Lung cancer 11 (11.70) 19 (20.65) 8 (8.60)
 Liver cancer 12 (12.77) 14 (15.22) 13 (13.98)
 Gastric cancer 12 (12.77) 13 (14.13) 7 (7.53)
 Intestinal cancer 13 (13.83) 11 (11.96) 8 (8.60)
 Cervical cancer 9 (9.57) 6 (6.52) 10 (10.75)
 Others 4 (4.26) 6 (6.52) 3 (3.23)
TNM Staging 0.348
 Stage I 18 (19.15) 18 (19.57) 9 (9.68)
 Stage II 31 (32.98) 36 (39.13) 36 (38.71)
 Stage III 32 (34.04) 31 (33.70) 38 (40.86)
 Stage IV 13 (13.83) 7 (7.61) 10 (10.75)
Treatment method
 Surgery 71 (75.53) 76 (82.61) 81 (87.10) 0.119
 Chemotherapy 61 (64.89) 63 (68.48) 67 (72.04) 0.575
 Radiotherapy 28 (29.79) 32 (34.78) 43 (46.24) 0.058
 Immunity 20 (21.28) 19 (20.65) 21 (22.58) 0.948
 Targeted 5 (5.32) 5 (5.43) 7 (7.53) 0.778
 Others 21 (22.34) 16 (17.39) 23 (24.73) 0.464
SI-TEAS indicates somatosensory interaction transcutaneous electrical acupoint stimulation; TNM, tumor, node, metastases.

Comparison in Fatigue Dimensional and Immunity Changes at Different Time Points

Table 2 and Figure 3 provided changes in the scores in each fatigue dimension and the total scores of the 3 treatment groups after the fourth and eighth weeks compared with the baseline period. Judging from the mixed linear model, a clear downward trend could be observed in all the fatigue dimensional scores and the total score of patients in the SI-TEAS Group after 4 and 8 weeks of intervention. The same trend could be observed in the Acupressure Group. However, no clear changes could be observed in the Sham Acupressure Group.

TABLE 2 - Intergroup Comparison in Different Fatigue Dimensions and Immunity at Different Time Points
Baseline Visit Week 4 Visit Week 8 Visit
Mean (SD) Mean (SD) Mean (SD)
Variable SI-TEAS Group (n=94) Acupressure Group (n=92) Sham Acupressure Group(n=93) SI-TEAS Group (n=94) Acupressure Group (n=92) Sham Acupressure Group (n=93) 95% CI* SI-TEAS Group (n=94) Acupressure Group (n=92) Sham Acupressure Group (n=93) 95% CI*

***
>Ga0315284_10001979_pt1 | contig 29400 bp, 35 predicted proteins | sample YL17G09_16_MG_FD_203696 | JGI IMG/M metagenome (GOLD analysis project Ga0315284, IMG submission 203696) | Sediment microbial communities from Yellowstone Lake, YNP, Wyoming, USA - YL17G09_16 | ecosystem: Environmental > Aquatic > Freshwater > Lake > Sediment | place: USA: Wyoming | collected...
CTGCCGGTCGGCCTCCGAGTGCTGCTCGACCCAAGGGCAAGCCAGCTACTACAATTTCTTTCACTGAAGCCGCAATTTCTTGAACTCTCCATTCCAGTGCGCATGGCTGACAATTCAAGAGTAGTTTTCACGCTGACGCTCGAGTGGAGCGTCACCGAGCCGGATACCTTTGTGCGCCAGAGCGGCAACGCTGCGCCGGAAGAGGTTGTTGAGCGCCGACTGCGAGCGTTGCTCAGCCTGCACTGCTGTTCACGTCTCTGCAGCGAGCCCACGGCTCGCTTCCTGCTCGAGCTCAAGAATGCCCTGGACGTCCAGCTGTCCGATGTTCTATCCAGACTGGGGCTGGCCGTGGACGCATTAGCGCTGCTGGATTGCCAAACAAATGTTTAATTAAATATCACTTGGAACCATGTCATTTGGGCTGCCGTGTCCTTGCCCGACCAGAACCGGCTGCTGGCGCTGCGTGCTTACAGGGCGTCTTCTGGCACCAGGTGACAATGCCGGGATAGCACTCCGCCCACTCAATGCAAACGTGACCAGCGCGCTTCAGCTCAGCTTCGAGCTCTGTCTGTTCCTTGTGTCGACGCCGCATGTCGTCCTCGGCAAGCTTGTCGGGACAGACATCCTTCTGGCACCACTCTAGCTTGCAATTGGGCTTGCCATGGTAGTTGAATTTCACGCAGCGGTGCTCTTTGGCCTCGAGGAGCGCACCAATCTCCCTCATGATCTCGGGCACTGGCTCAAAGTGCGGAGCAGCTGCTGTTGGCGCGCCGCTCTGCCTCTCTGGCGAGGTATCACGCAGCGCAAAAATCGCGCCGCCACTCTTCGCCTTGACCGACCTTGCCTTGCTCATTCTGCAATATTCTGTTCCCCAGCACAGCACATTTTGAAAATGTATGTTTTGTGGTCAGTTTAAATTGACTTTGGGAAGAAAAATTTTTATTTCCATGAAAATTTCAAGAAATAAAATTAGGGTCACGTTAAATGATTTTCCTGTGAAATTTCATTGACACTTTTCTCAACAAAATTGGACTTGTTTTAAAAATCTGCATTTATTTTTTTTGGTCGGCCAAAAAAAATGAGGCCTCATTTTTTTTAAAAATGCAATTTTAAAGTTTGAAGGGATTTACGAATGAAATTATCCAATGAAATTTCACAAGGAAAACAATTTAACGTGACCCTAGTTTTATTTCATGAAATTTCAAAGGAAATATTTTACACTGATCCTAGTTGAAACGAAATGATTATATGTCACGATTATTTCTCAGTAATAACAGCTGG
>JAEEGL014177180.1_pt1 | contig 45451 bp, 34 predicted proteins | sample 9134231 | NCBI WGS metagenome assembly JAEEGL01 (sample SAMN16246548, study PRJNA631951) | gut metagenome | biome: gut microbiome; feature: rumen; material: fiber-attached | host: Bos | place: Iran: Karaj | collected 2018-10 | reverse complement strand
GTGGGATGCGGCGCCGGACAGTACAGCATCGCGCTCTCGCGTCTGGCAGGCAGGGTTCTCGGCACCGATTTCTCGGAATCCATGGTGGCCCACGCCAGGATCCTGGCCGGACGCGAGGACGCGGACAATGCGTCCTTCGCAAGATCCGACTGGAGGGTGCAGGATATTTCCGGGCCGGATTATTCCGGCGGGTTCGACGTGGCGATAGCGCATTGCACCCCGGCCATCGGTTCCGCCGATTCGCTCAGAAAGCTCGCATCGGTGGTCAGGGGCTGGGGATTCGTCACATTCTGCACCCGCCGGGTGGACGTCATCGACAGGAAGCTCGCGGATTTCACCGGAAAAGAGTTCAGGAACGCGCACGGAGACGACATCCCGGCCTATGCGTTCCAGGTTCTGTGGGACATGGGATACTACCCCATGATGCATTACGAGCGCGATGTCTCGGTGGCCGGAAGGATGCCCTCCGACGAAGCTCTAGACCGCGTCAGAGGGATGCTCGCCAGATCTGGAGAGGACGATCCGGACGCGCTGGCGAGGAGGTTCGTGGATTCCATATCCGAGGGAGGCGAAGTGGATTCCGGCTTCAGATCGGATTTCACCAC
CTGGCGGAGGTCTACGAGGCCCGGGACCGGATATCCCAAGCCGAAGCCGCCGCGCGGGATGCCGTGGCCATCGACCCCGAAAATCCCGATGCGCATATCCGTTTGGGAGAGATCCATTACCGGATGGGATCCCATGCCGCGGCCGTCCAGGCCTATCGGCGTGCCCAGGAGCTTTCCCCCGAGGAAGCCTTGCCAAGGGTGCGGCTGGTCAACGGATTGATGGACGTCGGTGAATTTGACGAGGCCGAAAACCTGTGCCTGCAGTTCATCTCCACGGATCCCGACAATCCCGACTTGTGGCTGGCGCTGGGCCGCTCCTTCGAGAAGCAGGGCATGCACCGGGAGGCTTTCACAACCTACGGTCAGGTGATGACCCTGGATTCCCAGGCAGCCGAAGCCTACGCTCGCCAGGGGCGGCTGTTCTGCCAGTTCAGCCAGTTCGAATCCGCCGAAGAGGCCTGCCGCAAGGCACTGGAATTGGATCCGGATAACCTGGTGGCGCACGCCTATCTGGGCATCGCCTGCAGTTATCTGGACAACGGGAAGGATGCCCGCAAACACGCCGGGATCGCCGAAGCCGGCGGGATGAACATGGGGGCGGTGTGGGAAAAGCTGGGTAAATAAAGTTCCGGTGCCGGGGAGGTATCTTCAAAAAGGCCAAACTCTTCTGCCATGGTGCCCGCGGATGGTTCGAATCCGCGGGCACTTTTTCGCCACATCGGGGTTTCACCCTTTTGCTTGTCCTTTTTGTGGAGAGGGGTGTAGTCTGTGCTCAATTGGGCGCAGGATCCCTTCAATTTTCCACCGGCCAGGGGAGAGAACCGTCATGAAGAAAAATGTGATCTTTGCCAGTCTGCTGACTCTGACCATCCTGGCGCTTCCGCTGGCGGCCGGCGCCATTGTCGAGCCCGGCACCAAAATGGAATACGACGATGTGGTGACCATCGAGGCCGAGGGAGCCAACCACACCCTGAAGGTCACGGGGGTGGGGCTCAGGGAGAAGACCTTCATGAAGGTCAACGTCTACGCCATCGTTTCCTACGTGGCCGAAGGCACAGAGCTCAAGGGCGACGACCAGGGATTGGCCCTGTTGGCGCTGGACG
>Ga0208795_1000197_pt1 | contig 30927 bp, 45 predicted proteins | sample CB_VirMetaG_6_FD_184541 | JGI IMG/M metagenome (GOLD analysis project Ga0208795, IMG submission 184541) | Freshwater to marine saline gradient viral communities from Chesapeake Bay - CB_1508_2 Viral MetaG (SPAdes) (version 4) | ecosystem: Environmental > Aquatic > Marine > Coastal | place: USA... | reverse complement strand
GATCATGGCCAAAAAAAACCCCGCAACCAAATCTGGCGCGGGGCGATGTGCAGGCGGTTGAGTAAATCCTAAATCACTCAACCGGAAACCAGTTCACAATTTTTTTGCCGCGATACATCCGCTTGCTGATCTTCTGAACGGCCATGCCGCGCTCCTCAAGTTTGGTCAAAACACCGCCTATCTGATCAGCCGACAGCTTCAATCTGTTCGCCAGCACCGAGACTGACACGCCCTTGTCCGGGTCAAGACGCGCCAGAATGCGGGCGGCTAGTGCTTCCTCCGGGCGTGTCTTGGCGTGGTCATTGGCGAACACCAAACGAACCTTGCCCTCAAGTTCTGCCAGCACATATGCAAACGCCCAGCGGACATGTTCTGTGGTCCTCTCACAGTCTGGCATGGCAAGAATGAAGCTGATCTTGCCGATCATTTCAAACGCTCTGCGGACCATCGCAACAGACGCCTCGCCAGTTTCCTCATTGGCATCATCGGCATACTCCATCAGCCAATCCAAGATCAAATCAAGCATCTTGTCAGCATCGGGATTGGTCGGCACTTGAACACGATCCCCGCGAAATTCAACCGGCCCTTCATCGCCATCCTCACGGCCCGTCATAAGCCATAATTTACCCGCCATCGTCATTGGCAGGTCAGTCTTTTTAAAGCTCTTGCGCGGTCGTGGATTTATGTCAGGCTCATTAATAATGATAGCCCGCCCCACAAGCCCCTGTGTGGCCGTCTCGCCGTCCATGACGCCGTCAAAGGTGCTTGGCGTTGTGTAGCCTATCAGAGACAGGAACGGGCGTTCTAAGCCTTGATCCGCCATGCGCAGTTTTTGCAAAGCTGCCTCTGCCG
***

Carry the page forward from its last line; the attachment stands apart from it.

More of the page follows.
Behavioral 6.61 (0.81) 6.79 (1.33) 6.92 (1.04) 5.21 (0.78) 5.76 (1.36) 6.89 (1.03) (−0.86,−0.24) (−1.45,−0.82) (−2.00,−1.38)§ 3.59 (0.77) 4.59 (1.35) 6.93 (1.05) (−1.31,−0.69) (−2.65,−2.02) (−3.65,−3.03)§
 Sensory 6.99 (0.69) 6.74 (1.31) 6.70 (1.13) 4.92 (0.75) 6.28 (1.34) 6.63 (1.14) (−1.68,−1.04) (−0.67,0.03) (−2.03,−1.39)§ 2.81 (0.70) 5.20 (1.41) 6.65 (1.14) (−2.72,−2.08) (−1.77,−1.12) (−4.16,−3.52)§
 Emotional 6.76 (1.21) 6.73 (0.86) 7.02 (1.10) 4.91 (1.18) 5.70 (0.90) 6.96 (1.16) (−1.07,−0.44) (−1.62,−0.99) (−2.37,−1.74)§ 2.80 (1.18) 4.36 (0.92) 6.97 (1.12) (−1.87,−1.25) (−2.93,−2.30) (−4.49,−3.87)§
 Cognitive 6.88 (1.20) 6.72 (1.21) 6.80 (1.09) 4.88 (1.16) 5.70 (1.24) 6.76 (1.13) (−1.17,−0.49) (−1.41,−0.73) (−2.23,−1.55)§ 2.75 (1.13) 4.39 (1.29) 6.73 (1.16) (−1.98,−1.29) (−2.69,−1.99) (−4.32,−3.63)§
 Total score 6.83 (0.60) 6.76 (0.56) 6.87 (0.59) 4.99 (0.58) 5.87 (0.56) 6.82 (0.58) (−1.04,−0.71) (−1.12,−0.79) (−2.00,−1.67)§ 3.00 (0.58) 4.64 (0.54) 6.83 (0.58) (−1.80,−1.48) (−2.35,−2.02) (−3.99,−3.66)§
Lymphocyte subsets
 CD3+ 840.97 (135.18) 847.01 (119.47) 817.72 (126.45) 1137.62 (98.59) 1000.69 (117.98) 821.33 (134.55) (102.90,170.97) (45.23,113.48) (182.34,250.23)§ 1347.29 (58.17) 1187.51 (62.84) 829.25 (118.34) (135.43,184.12) (223.85,282.67) (393.76,442.32)§
 CD4+ 512.04 (56.93) 521.39 (60.87) 505.09 (65.39) 685.73 (61.10) 613.82 (67.45) 509.27 (71.04) (52.68,91.16) (85.26,123.84) (157.28,195.65)§ 882.38 (58.98) 722.70 (58.86) 503.12 (61.11) (142.46,176.91) (202.31,236.85) (362.09,396.44)§
 CD8+ 332.57 (30.53) 336.38 (29.57) 330.17 (32.21) 421.09 (32.23) 382.75 (31.77) 333.12 (35.00) (28.80,47.87) (40.07,59.20) (78.46,97.48)§ 521.27 (30.68) 440.52 (31.28) 329.82 (31.16) (71.78,89.71) (101.72,119.69) (182.51,200.39)§
 CD4+/CD8+ 1.54 (0.07) 1.55 (0.08) 1.53 (0.07) 1.63 (0.03) 1.60 (0.06) 1.52 (0.09) (0.01,0.05) (0.06,0.10) (0.09,0.12)§ 1.69 (0.04) 1.64 (0.03) 1.52 (0.06) (0.04,0.07) (0.11,0.13) (0.16,0.18)§